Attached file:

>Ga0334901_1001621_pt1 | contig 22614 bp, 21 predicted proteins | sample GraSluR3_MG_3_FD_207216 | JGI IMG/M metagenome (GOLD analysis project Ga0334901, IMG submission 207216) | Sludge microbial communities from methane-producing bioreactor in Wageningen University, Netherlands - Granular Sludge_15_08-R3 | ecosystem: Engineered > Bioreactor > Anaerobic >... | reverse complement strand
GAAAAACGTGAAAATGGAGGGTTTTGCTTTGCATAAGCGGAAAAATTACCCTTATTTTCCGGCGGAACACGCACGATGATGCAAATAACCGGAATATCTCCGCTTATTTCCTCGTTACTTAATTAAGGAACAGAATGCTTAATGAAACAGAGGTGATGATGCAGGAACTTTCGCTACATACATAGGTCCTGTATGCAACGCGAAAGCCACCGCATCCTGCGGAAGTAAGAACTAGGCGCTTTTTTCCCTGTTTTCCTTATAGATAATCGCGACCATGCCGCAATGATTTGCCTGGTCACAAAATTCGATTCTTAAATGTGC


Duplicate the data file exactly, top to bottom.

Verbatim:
>Ga0334901_1001621_pt1 | contig 22614 bp, 21 predicted proteins | sample GraSluR3_MG_3_FD_207216 | JGI IMG/M metagenome (GOLD analysis project Ga0334901, IMG submission 207216) | Sludge microbial communities from methane-producing bioreactor in Wageningen University, Netherlands - Granular Sludge_15_08-R3 | ecosystem: Engineered > Bioreactor > Anaerobic >... | reverse complement strand
GAAAAACGTGAAAATGGAGGGTTTTGCTTTGCATAAGCGGAAAAATTACCCTTATTTTCCGGCGGAACACGCACGATGATGCAAATAACCGGAATATCTCCGCTTATTTCCTCGTTACTTAATTAAGGAACAGAATGCTTAATGAAACAGAGGTGATGATGCAGGAACTTTCGCTACATACATAGGTCCTGTATGCAACGCGAAAGCCACCGCATCCTGCGGAAGTAAGAACTAGGCGCTTTTTTCCCTGTTTTCCTTATAGATAATCGCGACCATGCCGCAATGATTTGCCTGGTCACAAAATTCGATTCTTAAATGTGC